How to become an archivist in ten short years: take one.
The conversation that got this started centered on a Drexel University job post for an archives technician. The announcement’s requirements looked like Drexel was trying to hire an archivist on the cheap. Whether or not that’s the case, the larger question here was articulated by Brad Houston (@herdotusjr for the twiterati): “As noted, I don’t think not having a Masters-level degree should DISQUALIFY you, but having the degree shd mean something”.
True enough. And we’ll get back to that question, kids. But first let’s imagine a different path to becoming an archivist. A path that was once available to youngsters back in the fog of history (like when yours truly was misguided youth).
Say a young, starry-eyed high school graduate gets into a nice university. We won’t name name names here — no need stirring up rivalries — but our unamed youngster wants to be a historian (and didn’t bother to read Larry Cebula’s stark “Open Letter to my students: no you cannot be a professor”).
While slogging through an undergraduate program (one that will cost an average of $60K and leave said undergrad nearly $25k in debt if they are one of the lucky 38% to finish in four years) our little history Candide gets a job or an internship or something in a local archives and gets hooked. Upon graduation, with a freshly pressed BA in hand, our aspiring archivist starts looking for a job.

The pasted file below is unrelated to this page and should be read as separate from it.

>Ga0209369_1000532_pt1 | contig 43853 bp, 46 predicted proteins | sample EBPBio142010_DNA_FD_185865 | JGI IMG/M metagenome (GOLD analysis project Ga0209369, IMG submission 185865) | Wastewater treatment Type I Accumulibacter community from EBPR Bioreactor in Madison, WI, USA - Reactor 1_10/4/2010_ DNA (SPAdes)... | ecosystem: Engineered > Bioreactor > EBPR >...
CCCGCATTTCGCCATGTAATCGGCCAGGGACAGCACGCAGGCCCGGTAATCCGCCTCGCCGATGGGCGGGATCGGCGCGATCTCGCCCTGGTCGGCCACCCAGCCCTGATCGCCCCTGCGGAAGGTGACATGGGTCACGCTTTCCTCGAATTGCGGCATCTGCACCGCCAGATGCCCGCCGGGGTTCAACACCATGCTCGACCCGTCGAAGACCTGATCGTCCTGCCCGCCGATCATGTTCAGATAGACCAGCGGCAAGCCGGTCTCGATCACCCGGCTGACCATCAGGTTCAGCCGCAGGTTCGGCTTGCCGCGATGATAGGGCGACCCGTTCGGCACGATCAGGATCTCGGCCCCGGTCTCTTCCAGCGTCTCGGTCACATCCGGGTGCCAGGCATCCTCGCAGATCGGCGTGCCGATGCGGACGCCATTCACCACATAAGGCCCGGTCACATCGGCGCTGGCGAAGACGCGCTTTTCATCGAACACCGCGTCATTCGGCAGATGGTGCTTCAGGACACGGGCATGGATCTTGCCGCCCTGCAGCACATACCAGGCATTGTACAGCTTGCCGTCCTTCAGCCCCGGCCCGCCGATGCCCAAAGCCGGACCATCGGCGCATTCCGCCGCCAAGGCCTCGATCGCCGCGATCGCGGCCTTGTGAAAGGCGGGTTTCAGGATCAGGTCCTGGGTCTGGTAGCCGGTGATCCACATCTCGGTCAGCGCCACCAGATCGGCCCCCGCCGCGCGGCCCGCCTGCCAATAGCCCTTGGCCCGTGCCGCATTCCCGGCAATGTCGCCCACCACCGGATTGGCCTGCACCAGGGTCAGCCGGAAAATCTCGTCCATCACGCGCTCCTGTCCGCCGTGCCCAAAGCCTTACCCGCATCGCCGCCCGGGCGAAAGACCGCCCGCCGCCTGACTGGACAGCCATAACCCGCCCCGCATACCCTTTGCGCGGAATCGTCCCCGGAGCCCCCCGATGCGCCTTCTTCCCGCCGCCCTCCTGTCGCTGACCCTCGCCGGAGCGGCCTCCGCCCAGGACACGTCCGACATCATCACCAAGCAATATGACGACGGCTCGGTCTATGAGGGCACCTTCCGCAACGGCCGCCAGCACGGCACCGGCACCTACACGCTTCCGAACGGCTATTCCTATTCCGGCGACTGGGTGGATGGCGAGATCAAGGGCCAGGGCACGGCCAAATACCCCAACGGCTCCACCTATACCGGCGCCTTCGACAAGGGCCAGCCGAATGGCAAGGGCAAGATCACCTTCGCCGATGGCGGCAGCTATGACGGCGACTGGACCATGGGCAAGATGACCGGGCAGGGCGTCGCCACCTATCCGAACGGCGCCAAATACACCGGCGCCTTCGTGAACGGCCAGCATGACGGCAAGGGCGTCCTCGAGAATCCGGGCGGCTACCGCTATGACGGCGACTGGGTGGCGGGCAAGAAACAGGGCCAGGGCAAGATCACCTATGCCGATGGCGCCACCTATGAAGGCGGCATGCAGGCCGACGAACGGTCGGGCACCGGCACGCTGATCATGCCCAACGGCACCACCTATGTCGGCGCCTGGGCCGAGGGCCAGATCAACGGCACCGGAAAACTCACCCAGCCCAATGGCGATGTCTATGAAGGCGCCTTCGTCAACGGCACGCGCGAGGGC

This is where a little suspension of disbelief is in order, gentle readers. No one in 2011 looks for an archives job with a BA. While some might be available, the competition with MLIS’s (over 50,000 awarded from 2000-2008) and other masters degree holders is pretty steep.
But consider an alternative pathway for our 22 year old beamish graduate. Suppose that rather than taking on an additional two years of college (and another pile of debt), there was a “beginning archivist” career path. Leave the naming of such a job to human resources — just consider it a position that allows an educated person to perform basic archives functions, with training and under supervision, at a lower salary than an archivist with a graduate education.
Suppose further that the Academy of Certified Archivists revamped its requirements for certification by strengthening the exam and allowing anyone who had either five years experience at the “beginning archivist” level or had a masters degree and some short period of experience to sit for it. This would allow motivated beginning archivists to use continuing education and on the job training to become “real” archivists through a different pathway than graduate education. This would let our hypothetical high school student start an archival career at age 28, ten years after leaving high school.
Now I’m not dogging the MLIS. It’s a benefit to programs to have the deeper theoretical understanding and broader professional knowledge that a graduate degree provides. But is it really the only way for person to become an archivist? There are other issues at play here — graduate education in general, value related to debt, ratio of graduates to available jobs, diversity and economics, reduced institutional budgets and equitable compensation — but this is supposed to be a conversation between me and Brad. So I’d like to come back to his tweet as a launching space for his initial salvo: “As noted, I don’t think not having a Masters-level degree should DISQUALIFY you, but having the degree shd mean something”
OK, Brad. What does having the degree mean? What should it mean? What could it mean?